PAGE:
Whether walking from Marletto’s to Webster Hall or entering Sverdrup, it’s difficult to avoid secondhand smoke on Webster University’s campus. Smokers are often stationed around black ashtrays, getting their fix between classes or after work.
written by Alison Klinghammer
According to a hidden student profile, approximately one in four Webster students are smokers. While more and more campuses around the country are banning smoking for the sake of their students’ health, Webster continues to give students the freedom of smoking on campus — so long as it’s 30 feet from any building.
In the fall 2013 semester, senior Katie Coats brought up the subject of smoking at the Delegates’ Agenda. While Coats is not a smoker herself, she believes everyone should have the option to do so while on campus. But, Coats said she is concerned for fellow non-smokers who want to avoid the dangers of secondhand smoke.
Freshman English major Julia Shriver said that to protect those who consciously choose to remain smoke-free, smoking should be banned all around campus. She said students’ health is more important than having the option to smoke.
Giving students the opportunity to smoke when they’re asserting independence for the first time in college is dangerous, Shriver said.
“If [students] went to one of the schools that banned smoking on campus, they’re probably not going to start smoking, because they don’t want to go off campus to smoke.”
Freshman Abigail Hoffman, a smoker for over a year and a half, agrees with Shriver that having the option to smoke has made it easier for her to slip back into the habit, despite having quit this past summer.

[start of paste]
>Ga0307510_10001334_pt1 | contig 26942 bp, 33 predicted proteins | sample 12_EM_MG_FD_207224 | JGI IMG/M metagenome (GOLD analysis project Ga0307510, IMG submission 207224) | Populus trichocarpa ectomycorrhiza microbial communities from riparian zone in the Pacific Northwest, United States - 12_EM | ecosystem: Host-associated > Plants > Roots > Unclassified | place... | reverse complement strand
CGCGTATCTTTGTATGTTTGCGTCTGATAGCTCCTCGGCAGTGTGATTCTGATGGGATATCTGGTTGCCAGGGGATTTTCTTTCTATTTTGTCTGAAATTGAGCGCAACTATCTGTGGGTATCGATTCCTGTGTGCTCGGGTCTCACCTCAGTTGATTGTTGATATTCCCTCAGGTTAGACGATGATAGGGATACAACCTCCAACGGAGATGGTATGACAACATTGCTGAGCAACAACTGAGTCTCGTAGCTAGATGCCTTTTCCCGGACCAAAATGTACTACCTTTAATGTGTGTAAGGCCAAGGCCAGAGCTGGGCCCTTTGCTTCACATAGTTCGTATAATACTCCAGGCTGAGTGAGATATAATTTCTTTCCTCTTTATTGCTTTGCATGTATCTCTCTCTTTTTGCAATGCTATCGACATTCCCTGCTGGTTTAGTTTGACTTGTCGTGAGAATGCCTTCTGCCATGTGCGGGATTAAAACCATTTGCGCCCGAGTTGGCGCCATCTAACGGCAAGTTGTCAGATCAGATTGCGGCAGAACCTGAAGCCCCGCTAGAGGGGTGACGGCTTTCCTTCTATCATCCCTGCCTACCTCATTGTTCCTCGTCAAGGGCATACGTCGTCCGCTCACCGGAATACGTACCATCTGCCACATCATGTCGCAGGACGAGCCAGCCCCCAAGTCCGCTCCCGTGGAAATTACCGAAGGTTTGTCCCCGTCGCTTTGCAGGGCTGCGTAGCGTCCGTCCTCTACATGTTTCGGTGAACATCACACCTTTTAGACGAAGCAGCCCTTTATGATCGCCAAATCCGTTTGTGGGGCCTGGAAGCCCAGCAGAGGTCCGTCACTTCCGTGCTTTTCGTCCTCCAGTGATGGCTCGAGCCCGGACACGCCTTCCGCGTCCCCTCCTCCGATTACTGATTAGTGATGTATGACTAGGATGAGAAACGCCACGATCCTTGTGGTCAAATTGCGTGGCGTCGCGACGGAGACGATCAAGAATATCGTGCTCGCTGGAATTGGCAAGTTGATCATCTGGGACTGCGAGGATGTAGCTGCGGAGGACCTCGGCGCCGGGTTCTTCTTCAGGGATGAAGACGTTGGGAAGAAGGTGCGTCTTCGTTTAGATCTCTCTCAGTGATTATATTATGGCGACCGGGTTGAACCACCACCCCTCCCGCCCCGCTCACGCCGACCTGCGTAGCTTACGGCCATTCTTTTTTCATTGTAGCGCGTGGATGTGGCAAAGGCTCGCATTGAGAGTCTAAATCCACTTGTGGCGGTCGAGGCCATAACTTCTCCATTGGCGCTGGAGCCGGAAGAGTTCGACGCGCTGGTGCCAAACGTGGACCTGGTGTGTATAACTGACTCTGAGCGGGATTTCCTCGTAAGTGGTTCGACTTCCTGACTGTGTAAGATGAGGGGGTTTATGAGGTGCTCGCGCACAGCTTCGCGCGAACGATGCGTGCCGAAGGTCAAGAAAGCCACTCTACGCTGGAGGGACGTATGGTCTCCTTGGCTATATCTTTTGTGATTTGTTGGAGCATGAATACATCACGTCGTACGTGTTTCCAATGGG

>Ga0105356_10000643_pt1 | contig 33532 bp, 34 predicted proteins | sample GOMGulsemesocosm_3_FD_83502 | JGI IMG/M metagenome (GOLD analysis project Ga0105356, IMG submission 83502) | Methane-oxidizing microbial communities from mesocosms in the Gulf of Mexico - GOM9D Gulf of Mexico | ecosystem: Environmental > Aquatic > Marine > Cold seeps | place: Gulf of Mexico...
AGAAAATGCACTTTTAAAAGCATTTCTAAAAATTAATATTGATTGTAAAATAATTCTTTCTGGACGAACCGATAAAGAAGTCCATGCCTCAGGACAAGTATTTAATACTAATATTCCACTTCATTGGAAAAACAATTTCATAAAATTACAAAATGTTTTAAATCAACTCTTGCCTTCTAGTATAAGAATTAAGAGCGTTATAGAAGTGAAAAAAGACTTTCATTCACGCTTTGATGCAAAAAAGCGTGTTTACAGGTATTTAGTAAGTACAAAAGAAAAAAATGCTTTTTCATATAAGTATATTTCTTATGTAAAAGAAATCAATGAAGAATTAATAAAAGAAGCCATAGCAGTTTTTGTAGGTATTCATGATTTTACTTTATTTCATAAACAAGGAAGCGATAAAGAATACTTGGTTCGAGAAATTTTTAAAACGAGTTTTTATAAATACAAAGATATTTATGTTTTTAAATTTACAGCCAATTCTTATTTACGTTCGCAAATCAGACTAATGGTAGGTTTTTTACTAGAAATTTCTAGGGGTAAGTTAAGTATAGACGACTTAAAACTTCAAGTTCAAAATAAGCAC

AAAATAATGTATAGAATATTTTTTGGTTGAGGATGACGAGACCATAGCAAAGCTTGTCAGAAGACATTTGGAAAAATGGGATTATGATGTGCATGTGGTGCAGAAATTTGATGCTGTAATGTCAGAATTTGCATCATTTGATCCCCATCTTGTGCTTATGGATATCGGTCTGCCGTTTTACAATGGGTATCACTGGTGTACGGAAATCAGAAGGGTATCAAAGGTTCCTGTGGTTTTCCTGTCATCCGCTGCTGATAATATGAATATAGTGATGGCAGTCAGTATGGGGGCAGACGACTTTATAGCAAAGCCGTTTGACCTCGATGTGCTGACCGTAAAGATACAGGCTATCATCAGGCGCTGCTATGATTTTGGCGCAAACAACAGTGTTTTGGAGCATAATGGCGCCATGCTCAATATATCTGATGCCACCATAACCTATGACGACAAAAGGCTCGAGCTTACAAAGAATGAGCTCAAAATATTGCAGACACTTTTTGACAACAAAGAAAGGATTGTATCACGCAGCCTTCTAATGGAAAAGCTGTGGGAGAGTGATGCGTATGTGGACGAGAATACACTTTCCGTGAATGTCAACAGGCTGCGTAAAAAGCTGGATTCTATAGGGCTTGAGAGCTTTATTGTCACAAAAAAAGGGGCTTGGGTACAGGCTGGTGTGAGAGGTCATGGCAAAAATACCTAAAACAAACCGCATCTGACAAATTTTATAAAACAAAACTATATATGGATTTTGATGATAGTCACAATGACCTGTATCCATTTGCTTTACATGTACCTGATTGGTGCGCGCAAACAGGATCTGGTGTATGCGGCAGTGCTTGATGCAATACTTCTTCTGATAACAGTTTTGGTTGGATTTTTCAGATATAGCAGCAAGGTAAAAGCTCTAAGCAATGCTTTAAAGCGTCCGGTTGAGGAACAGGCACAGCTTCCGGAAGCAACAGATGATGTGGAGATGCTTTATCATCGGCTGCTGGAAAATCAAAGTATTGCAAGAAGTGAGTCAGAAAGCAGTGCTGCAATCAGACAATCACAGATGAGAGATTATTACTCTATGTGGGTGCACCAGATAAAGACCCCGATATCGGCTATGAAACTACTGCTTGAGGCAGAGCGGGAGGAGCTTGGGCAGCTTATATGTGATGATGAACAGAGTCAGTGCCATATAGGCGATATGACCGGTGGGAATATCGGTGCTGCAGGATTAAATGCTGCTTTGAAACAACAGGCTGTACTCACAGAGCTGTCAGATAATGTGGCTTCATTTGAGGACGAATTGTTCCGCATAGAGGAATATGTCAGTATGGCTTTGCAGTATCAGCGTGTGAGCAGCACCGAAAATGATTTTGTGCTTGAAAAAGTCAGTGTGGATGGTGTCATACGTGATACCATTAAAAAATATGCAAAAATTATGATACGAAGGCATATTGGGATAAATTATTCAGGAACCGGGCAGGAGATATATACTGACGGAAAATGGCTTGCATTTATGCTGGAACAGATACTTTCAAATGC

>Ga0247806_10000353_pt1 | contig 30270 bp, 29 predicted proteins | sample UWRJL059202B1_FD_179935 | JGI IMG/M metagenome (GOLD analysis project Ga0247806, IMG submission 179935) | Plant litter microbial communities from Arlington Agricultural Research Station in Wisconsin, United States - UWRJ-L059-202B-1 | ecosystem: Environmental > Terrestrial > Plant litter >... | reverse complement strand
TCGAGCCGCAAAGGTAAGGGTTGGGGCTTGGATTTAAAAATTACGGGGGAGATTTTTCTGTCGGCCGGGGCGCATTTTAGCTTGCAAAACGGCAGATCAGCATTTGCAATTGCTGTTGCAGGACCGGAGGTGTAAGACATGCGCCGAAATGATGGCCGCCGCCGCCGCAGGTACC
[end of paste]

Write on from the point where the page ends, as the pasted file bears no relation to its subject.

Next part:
“I see a lot of good that could come from banning smoking, because I know that if I wasn’t able to smoke here on campus, I probably wouldn’t be a smoker,” Hoffman said. “The fact that I have the option is great, but it has led me to make poor choices.”
Hoffman said she’s “always trying to quit” the expensive, time-consuming habit, but that being surrounded by so many smokers makes it difficult. For this reason, Hoffman agrees with Shriver that a ban could be good for smokers like her.
“I just feel like [banning smoking] would cause more backlash than if we just offer opportunities for people who want to quit smoking,” Coats said. “I don’t think forcing anyone to quit is ever going to work out.”
Associate Vice President and Chief Human Resources Officer Betsy Schmutz led the response for the fall 2013 Delegates’ Agenda presentation. Schmutz has since been hard at work organizing events to encourage students to quit smoking.
“We really don’t want to start fining people,” Schmutz said. “Smoking is an addiction, and I think we’ve all got to realize that.”
As a long-time smoker herself, Schmutz is working to put up a system that would support students and help them overcome the addiction. Participation in events like the Great American Smokeout, a day in which smokers are encouraged to quit, will hopefully be of some assistance.
“I don’t think anybody who is addicted to cigarettes really likes to be,” Hoffman said. “When you wake up in the morning with a cough, and you know you’re spending a lot of money on a really bad habit that’s making your teeth yellow and making you smell bad — nobody actually wants to be addicted to cigarettes.”